• G08B21/18Status alarms
    • G08B21/182Level alarms, e.g. alarms responsive to variables exceeding a threshold
    • AHUMAN NECESSITIES
    • A61MEDICAL OR VETERINARY SCIENCE; HYGIENE
    • A61MDEVICES FOR INTRODUCING MEDIA INTO, OR ONTO, THE BODY; DEVICES FOR TRANSDUCING BODY MEDIA OR FOR TAKING MEDIA FROM THE BODY; DEVICES FOR PRODUCING OR ENDING SLEEP OR STUPOR
    • A61M2205/00General characteristics of the apparatus
    • A61M2205/12General characteristics of the apparatus with interchangeable cassettes forming partially or totally the fluid circuit
    • AHUMAN NECESSITIES
    • A61MEDICAL OR VETERINARY SCIENCE; HYGIENE
    • A61MDEVICES FOR INTRODUCING MEDIA INTO, OR ONTO, THE BODY; DEVICES FOR TRANSDUCING BODY MEDIA OR FOR TAKING MEDIA FROM THE BODY; DEVICES FOR PRODUCING OR ENDING SLEEP OR STUPOR
    • A61M2205/00General characteristics of the apparatus
    • A61M2205/18General characteristics of the apparatus with alarm
    • AHUMAN NECESSITIES
    • A61MEDICAL OR VETERINARY SCIENCE; HYGIENE
    • A61MDEVICES FOR INTRODUCING MEDIA INTO, OR ONTO, THE BODY; DEVICES FOR TRANSDUCING BODY MEDIA OR FOR TAKING MEDIA FROM THE BODY; DEVICES FOR PRODUCING OR ENDING SLEEP OR STUPOR
    • A61M2205/00General characteristics of the apparatus
    • A61M2205/33Controlling, regulating or measuring
    • A61M2205/3306Optical measuring means
    • AHUMAN NECESSITIES
    • A61MEDICAL OR VETERINARY SCIENCE; HYGIENE
    • A61MDEVICES FOR INTRODUCING MEDIA INTO, OR ONTO, THE BODY; DEVICES FOR TRANSDUCING BODY MEDIA OR FOR TAKING MEDIA FROM THE BODY; DEVICES FOR PRODUCING OR ENDING SLEEP OR STUPOR
    • A61M2205/00General characteristics of the apparatus
    • A61M2205/33Controlling, regulating or measuring
    • A61M2205/3306Optical measuring means
    • A61M2205/3313Optical measuring means used specific wavelengths

Abstract

Air-in-line sensor systems and methods of using same are provided. In a general embodiment, the present disclosure provides an adapter including first and second cylindrical portions defining a fluid flow channel, the first cylindrical portion comprising two adjacent wedge-shaped protrusions. Each wedge-shaped protrusion is infrared transmittive and defines an outer surface and an inner surface. In another embodiment, an air-in-line sensor device includes a tube and an infrared reflective sensor having an infrared light emitter and an infrared light detector. The infrared light emitter and the infrared light detector are positioned at or near an adapter so that an infrared light can be transmitted to the adapter and at least a portion of the infrared light reflected off the adapter can be detected by the infrared light detector.

Description

BACKGROUND

The present disclosure generally relates to health and nutrition. More specifically, the present disclosure relates to devices and methods for detecting air in the tubing set of fluid pump systems.

The delivery of nutritional compositions to mammals, such as human patients, that cannot orally ingest food or other forms of nutrition is often of critical importance. For example, enteral bottles and containers having feeding tubes that deposit food directly into the gastrointestinal tract at a point below the mouth are often used to sustain life while a patient is unable, or refuses, to take food orally. Bottles and containers, feeding tubes and other artificial delivery systems and routes can be used temporarily during the treatment of acute medical conditions. For chronic medical conditions, such systems and routes can be used as part of a treatment regimen that lasts for the remainder of a patient's life. No matter the duration of use, these devices often provide the only means for feeding and, thus, nutrient supply, for the patient.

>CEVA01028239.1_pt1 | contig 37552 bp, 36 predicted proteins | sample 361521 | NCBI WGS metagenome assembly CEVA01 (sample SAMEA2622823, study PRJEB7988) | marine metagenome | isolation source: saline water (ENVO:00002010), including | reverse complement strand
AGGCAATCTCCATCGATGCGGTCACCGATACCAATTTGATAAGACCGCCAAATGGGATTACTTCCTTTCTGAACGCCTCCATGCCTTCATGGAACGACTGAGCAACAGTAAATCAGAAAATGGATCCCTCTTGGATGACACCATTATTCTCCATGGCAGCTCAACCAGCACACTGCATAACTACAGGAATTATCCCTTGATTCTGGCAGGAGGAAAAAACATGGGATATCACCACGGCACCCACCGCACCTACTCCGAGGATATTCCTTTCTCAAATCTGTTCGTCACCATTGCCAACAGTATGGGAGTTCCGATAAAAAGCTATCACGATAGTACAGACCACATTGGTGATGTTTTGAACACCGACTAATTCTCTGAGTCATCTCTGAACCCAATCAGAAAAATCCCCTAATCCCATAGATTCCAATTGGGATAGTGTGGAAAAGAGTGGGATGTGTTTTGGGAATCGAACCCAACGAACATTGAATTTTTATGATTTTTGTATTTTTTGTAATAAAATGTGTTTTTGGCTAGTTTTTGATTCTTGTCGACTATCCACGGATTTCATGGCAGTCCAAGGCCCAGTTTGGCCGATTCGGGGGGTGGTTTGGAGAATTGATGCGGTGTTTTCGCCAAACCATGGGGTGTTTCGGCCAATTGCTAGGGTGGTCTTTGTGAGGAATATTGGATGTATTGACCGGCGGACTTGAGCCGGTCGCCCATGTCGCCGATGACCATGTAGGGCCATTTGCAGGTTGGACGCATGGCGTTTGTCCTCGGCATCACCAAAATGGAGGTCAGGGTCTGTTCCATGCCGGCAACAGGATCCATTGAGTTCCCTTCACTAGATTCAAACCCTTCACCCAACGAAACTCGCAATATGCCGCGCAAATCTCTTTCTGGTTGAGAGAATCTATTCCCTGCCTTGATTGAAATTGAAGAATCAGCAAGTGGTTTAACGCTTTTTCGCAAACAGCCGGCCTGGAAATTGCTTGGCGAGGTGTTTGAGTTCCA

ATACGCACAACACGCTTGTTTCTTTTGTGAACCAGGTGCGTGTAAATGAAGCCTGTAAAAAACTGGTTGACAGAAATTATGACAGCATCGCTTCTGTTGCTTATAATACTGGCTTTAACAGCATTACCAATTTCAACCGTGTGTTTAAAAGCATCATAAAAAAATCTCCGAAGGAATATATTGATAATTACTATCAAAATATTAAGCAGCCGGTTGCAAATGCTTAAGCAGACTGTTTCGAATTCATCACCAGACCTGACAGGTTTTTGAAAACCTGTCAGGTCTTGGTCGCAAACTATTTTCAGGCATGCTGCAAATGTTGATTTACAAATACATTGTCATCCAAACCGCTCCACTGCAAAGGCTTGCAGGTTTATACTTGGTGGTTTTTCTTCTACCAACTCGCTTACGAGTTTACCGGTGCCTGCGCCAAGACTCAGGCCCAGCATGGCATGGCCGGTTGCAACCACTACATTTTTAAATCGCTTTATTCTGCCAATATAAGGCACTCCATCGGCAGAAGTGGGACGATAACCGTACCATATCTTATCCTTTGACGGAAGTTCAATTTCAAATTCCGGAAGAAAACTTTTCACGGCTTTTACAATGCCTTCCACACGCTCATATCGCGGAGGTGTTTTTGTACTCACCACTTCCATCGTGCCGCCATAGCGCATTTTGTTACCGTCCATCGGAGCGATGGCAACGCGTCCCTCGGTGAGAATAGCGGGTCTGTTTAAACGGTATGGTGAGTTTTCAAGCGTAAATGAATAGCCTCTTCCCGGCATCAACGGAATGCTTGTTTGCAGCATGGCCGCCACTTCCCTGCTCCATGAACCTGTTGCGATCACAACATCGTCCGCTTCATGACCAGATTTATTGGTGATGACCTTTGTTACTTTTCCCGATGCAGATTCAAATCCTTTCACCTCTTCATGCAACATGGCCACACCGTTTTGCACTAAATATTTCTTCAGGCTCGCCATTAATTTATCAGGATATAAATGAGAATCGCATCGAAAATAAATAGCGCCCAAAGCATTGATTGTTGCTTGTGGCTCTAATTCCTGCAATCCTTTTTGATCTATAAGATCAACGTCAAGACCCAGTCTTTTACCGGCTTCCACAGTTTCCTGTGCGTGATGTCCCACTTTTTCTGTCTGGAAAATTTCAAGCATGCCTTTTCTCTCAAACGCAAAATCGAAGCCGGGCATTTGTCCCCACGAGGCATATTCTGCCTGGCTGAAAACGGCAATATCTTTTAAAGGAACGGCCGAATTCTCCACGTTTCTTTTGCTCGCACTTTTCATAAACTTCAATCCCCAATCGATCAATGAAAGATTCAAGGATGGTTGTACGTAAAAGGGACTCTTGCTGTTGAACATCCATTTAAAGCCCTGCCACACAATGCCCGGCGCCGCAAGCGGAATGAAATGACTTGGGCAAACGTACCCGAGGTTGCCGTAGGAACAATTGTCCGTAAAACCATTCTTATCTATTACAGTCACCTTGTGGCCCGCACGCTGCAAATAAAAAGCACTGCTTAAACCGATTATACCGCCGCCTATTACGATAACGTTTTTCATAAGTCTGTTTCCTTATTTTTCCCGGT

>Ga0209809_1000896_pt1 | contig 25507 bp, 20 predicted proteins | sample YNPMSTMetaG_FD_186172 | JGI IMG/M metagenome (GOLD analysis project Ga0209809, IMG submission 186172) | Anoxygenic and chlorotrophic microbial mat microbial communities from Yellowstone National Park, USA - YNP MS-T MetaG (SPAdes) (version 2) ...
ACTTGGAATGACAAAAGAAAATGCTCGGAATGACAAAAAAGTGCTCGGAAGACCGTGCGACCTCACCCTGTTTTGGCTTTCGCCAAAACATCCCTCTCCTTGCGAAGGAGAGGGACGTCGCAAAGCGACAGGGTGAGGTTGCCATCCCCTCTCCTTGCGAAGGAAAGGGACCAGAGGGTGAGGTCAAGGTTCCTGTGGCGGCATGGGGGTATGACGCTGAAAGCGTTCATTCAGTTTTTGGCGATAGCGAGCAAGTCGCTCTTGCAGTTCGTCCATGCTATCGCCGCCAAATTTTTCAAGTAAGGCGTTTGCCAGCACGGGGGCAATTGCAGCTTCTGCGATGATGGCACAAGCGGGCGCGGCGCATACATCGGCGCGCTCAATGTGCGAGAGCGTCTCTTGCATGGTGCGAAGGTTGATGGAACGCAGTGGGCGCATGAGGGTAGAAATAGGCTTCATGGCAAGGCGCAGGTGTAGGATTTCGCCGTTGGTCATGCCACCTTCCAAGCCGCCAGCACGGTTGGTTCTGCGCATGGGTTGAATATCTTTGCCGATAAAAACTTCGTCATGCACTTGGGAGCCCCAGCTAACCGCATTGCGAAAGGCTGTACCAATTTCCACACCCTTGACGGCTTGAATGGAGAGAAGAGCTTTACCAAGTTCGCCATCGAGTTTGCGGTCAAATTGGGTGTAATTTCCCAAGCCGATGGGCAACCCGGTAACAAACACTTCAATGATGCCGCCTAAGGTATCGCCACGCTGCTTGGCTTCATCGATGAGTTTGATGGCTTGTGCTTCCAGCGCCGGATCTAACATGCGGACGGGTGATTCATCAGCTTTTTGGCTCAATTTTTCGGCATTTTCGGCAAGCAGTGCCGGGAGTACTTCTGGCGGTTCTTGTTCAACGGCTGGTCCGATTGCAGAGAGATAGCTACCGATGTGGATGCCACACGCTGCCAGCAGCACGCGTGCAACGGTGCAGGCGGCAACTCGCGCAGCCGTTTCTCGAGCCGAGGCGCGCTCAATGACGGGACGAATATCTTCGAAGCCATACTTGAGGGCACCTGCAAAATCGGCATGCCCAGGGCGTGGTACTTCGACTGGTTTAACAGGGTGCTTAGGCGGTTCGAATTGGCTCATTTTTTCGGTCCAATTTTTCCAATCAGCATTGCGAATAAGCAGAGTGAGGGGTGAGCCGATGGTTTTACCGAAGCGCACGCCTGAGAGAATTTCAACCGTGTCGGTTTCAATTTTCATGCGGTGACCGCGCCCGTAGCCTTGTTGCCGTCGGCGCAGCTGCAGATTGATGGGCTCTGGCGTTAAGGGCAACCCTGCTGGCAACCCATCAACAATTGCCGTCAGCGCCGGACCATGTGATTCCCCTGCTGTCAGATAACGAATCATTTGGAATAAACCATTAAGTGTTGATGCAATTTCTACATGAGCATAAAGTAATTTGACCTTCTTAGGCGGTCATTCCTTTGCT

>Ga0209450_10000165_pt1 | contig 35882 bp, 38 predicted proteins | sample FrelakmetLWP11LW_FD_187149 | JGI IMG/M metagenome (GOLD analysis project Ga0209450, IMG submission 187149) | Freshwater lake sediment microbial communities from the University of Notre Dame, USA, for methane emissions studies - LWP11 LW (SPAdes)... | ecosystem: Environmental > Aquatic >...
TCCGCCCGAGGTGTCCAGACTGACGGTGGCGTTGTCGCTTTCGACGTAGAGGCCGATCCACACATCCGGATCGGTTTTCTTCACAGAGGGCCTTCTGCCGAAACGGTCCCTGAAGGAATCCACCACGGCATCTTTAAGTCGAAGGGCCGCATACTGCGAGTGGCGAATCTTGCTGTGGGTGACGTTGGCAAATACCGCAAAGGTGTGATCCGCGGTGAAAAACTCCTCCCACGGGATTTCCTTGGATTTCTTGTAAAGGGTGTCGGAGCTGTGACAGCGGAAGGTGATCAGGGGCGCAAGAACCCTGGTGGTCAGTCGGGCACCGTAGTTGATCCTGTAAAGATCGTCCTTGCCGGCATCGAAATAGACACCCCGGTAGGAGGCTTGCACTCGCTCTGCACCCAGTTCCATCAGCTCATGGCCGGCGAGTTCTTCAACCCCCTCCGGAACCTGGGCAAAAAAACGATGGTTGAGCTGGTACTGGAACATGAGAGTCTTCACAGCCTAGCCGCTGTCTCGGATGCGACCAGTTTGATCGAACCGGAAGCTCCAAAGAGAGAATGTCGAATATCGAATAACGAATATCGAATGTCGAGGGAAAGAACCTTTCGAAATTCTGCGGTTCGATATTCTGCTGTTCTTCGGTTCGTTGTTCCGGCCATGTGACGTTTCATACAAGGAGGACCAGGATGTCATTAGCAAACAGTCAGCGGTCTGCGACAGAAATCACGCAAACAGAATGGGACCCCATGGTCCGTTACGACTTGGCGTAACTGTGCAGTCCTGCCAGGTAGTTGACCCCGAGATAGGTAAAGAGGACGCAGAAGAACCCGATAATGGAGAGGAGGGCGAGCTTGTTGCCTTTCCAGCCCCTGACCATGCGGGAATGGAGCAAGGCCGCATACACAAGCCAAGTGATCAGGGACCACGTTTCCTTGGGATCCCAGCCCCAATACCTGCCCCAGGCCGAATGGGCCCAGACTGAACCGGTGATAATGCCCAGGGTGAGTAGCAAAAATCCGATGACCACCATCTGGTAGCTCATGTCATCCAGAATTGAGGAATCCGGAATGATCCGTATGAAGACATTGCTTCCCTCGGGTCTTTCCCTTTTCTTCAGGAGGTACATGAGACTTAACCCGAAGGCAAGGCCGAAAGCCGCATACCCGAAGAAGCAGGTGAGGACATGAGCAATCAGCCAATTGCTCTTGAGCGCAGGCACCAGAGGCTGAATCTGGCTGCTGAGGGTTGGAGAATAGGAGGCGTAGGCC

The use of enteral feeding pumps, in conjunction with an enteral feeding tube set as part of an enteral feeding system, for the administering of medical fluids is also well known in the medical arts. The enteral feeding tube set will typically include several long sections of tubing, connected to a centralized, shorter section of tubing that can be incorporated into a pumping device. One common concern with the enteral feeding tube set is that it may contain air boluses (e.g., bubbles), that can cause bloating, pain or general discomfort during and/or after feedings.

SUMMARY

The present disclosure relates to air-in-line sensor systems and methods of using the air-in-line sensor systems. In a general embodiment, the present disclosure provides an adapter device having first and second cylindrical portions defining a fluid flow channel. The fluid flow channel extends through both the first and second cylindrical portions. The first cylindrical portion includes two adjacent wedge-shaped protrusions. In an embodiment, each wedge-shaped protrusion having at least a portion that is infrared transmittive and each protrusion defining an outer surface and an inner surface. The inner surfaces of the wedge-shaped protrusions may define a substantially triangularly shaped recess.

In an embodiment, the adapter has an interior surface defining a hollow interior that is so constructed and arranged to allow fluid to flow therethrough. At least a portion of the interior surface may be flat and infrared reflective.

In an embodiment, the adapter is manufactured from polypropylene.

In another embodiment, a cassette is provided and includes a rigid frame, a tube, and at least one adapter having first and second cylindrical portions defining a fluid flow channel. The first cylindrical portion includes two adjacent wedge-shaped protrusions. In an embodiment, each wedge-shaped protrusion having at least a portion that is infrared transmittive and each protrusion defining an outer surface and an inner surface. The inner surfaces of the wedge-shaped protrusions may define a substantially triangularly shaped recess.

In an embodiment, the at least one adapter is located on a first end of the cassette.

In an embodiment, the first portion of the adapter is configured to mate with the tube. The second portion of the adapter may be configured to mate with a second tube.

In an embodiment, the cassette includes first and second adapters, the first adapter is located on a first end of the cassette and the second adapter located on a second end of the cassette.